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Just what would a local lockdown mean for Shropshire?

Coronavirus | Published:

A local lockdown could soon come to the doorstep of Shropshire.

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For the first time on Tuesday, public health officials warned Wolverhampton was at risk of having measures imposed.

As a county, we should be concerned. Thousands commute to the Black Country each day, especially from Telford. The town also houses a large University of Wolverhampton campus at Priorslee.

And, as the spread in Greater Manchester has shown, coronavirus has no respect for borders between local authorities.

What happens in Wolverhampton should very much be on the radar of both Telford and the wider community of Shropshire.

The signs had actually been positive in Wolverhampton for weeks. The infection rate had remained low in the city as other parts of the UK, such as Leicester and Greater Manchester, suffered.

The warning signs have been there just down the road in Birmingham, which has been closely monitored by ministers over recent weeks as Covid-19 cases have continued to rise.

Now the same is happening in Wolverhampton. It should be stated that the infection rate in the city is nowhere near the level in Bolton, which became the latest town to be subject to tougher restrictions on Tuesday following an alarming rise in cases. The rate there is more than four times higher.

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But it is the speed in which cases have risen which has sparked concern in Wolverhampton. The current infection rate is 27 per 100,000 for the seven days to Saturday, up from 12.6 the week before.

That was the reason for the direct intervention from public health chief John Denley, who warned everyone needed to do their bit to keep cases down.

All eyes will be on next week’s figure to see if the city is given some breathing room or if officials may need to consider taking action.

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So what could a ‘local lockdown’ look like in Wolverhampton? It’s reasonable to assume that the city would likely follow towns in Greater Manchester in implementing measures to try and get cases back under control.

Unless there is a sudden, meteoric rise that requires much firmer action, health bosses may decide to tread gently initially in the hope that asking the public to comply with minor changes to their daily lives could help stem the tide.

In Bolton, people cannot meet others who do not live with them in their homes, unless they are in their support bubble and people from different households cannot meet anywhere inside or outside. People have also been told only to use public transport if it is essential.

Restaurants and bars can only be opened for takeaway service and have to stay closed between 10pm and 5pm.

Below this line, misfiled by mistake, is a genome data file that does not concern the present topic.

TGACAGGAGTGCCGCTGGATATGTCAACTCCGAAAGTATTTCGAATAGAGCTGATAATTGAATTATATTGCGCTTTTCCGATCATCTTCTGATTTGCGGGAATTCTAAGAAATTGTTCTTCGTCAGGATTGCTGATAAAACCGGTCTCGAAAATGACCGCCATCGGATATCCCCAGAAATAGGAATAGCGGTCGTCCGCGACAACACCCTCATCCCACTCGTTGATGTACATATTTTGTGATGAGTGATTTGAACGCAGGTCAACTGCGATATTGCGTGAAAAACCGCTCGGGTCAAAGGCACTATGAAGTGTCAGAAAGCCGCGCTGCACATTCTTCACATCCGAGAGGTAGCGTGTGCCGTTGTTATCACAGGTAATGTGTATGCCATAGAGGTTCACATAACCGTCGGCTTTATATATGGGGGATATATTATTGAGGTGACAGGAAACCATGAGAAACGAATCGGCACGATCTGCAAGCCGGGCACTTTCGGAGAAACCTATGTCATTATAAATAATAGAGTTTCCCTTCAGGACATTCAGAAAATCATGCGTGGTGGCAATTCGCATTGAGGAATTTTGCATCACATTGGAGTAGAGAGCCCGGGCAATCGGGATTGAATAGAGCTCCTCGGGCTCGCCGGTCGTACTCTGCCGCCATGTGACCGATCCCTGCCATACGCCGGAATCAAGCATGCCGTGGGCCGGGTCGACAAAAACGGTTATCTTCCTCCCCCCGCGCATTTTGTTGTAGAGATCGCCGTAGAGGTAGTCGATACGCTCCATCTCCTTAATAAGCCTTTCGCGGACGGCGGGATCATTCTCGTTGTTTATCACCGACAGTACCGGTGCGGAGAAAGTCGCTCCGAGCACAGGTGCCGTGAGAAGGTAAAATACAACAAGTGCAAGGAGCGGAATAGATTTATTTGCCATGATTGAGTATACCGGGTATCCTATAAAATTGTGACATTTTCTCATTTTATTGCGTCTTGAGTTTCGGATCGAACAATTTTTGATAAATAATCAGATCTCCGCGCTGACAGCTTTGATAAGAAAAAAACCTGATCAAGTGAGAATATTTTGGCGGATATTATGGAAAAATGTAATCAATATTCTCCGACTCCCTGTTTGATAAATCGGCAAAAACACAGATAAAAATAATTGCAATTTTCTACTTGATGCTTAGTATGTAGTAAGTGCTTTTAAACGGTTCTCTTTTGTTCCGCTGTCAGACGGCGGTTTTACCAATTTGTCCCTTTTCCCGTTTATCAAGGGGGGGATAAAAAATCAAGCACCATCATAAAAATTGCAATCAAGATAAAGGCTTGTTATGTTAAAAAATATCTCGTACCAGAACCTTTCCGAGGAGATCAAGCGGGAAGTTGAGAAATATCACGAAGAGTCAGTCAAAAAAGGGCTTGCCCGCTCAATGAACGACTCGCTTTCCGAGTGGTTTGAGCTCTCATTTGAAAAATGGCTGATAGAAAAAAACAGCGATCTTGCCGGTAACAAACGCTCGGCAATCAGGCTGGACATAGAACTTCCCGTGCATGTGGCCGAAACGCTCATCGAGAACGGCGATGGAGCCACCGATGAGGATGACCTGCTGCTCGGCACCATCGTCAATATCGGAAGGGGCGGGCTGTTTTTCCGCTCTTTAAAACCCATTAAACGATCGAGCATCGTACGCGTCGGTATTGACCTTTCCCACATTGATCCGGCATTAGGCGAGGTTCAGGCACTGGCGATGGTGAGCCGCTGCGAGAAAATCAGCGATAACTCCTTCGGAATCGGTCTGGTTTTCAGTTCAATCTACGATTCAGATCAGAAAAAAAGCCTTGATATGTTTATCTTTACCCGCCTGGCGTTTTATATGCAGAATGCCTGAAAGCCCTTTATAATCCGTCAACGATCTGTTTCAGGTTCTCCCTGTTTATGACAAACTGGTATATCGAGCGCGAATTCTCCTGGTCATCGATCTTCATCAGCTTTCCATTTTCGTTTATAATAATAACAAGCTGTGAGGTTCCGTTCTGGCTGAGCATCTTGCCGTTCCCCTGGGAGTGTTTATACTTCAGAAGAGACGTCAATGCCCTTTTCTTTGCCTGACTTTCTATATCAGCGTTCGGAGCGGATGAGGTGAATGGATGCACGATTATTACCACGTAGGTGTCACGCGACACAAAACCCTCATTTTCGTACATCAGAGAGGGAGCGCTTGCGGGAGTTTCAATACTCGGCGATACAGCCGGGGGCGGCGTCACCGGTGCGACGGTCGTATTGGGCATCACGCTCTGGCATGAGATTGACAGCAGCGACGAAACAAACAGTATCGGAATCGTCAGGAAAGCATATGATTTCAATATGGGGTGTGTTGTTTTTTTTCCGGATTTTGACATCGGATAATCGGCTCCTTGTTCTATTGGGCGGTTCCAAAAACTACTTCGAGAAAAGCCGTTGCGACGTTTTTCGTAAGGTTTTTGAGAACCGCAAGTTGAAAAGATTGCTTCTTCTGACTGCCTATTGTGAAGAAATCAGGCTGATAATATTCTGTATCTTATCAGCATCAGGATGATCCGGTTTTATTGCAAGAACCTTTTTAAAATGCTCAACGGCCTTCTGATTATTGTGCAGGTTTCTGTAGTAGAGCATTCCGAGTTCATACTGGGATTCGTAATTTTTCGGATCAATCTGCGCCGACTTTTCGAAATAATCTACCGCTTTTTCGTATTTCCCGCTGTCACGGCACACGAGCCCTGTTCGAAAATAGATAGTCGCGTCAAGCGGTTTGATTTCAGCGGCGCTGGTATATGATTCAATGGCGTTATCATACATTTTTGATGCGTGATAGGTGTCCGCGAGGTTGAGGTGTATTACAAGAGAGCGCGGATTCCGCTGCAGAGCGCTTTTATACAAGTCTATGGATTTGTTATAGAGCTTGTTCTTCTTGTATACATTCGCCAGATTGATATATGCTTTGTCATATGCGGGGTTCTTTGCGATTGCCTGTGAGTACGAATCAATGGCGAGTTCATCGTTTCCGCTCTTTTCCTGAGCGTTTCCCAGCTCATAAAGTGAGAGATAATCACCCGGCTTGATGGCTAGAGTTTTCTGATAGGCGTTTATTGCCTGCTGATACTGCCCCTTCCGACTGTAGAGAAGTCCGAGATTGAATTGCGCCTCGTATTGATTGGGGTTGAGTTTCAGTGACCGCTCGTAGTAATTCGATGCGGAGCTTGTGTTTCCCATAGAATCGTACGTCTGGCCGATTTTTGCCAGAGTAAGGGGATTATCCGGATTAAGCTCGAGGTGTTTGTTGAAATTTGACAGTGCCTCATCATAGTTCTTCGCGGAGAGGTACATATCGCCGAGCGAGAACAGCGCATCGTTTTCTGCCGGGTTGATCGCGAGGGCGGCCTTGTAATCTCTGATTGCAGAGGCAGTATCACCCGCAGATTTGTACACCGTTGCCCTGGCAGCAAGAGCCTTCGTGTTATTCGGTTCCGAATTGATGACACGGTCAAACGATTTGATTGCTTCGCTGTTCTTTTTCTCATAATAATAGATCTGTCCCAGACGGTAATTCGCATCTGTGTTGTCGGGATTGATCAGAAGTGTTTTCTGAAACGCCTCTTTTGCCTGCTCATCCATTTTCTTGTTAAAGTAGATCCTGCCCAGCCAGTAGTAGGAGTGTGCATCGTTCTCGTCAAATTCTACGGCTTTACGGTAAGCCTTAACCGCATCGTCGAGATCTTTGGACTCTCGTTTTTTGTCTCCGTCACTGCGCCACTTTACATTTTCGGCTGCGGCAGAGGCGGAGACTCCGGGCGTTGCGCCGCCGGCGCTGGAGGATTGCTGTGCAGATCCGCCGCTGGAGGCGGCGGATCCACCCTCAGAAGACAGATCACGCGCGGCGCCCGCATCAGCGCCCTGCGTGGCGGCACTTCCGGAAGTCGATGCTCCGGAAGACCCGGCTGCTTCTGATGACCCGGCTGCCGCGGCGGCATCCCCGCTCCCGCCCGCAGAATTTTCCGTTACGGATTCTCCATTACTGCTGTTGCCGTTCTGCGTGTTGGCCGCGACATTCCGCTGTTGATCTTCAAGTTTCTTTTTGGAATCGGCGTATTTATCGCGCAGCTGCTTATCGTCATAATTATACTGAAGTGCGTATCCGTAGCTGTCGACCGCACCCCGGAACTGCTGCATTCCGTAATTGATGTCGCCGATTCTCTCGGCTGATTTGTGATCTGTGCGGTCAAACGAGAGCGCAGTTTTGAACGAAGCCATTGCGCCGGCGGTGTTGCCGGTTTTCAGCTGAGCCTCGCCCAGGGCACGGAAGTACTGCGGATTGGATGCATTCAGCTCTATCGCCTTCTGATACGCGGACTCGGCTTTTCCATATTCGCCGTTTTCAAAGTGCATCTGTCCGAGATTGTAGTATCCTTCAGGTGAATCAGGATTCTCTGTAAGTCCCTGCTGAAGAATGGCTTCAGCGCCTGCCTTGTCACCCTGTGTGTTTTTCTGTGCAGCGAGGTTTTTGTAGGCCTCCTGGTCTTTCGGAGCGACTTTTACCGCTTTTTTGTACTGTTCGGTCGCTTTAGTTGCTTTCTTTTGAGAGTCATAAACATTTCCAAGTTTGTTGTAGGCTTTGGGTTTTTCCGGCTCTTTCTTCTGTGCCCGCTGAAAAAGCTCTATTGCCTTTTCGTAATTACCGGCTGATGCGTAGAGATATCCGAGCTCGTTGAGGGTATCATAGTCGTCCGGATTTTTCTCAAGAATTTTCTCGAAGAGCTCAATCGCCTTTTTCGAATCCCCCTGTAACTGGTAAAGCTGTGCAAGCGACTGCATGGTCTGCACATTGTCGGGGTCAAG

Similar measures are in place in nearby Oldham. People can go to pubs, but managers have been advised not to allow walk-ins. Families are only allowed to visit places such as parks as one household, and must stay socially distanced from other households.

Tough action was also taken in Leicester, which became the first city to be put into local lockdown in June. Non-essential shops were closed and pubs and restaurants were not allowed to reopen.

Councillor Jasbir Jaspal, cabinet member for public health at Wolverhampton Council, said restrictions on households contact and team sports could be considerations should measures need to be brought in.

But she said she hoped this week’s warning would serve as a reminder that everyone needs to follow the guidance.

Councillor Jaspal said: “If there was a potential lockdown there are things we could explore and that’s something we’re having discussions about every day. One would be restrictions on house-to-house contact.

"We would look at restrictions that mean there is less chance of it passing but keep the economy going. If we are in our little circles or bubbles there is less chance of it spreading.

"Other restrictions could be relaxing team sports and not have that interaction or any close contact.”

She added: “Let’s hope people think ‘do I really need to meet up, do this and what precautions can I take?’. It’s up to the individual. If everyone did that we would be fine.”

Aidan Flynn, a senior lecturer in law at Staffordshire University and an expert in Government powers around coronavirus, believes Wolverhampton would most likely follow other towns which have brought in restrictions.

He said: “The two main issues would be the number of people gathering together in one area and restrictions on how certain businesses might operate in relation to times of opening. Broadly speaking, that’s what’s going on in Bolton at the moment. There could be restrictions on food outlets.

"If there was to be a decision to tighten things in Wolverhampton in a similar way to Bolton then we could be looking at that situation of restricting opening hours.”

He added: “There is the chance of the law being discredited if it is not properly enforced. The chief constable and the police and crime commissioner may be thinking about how they can get more out of their special constables.”

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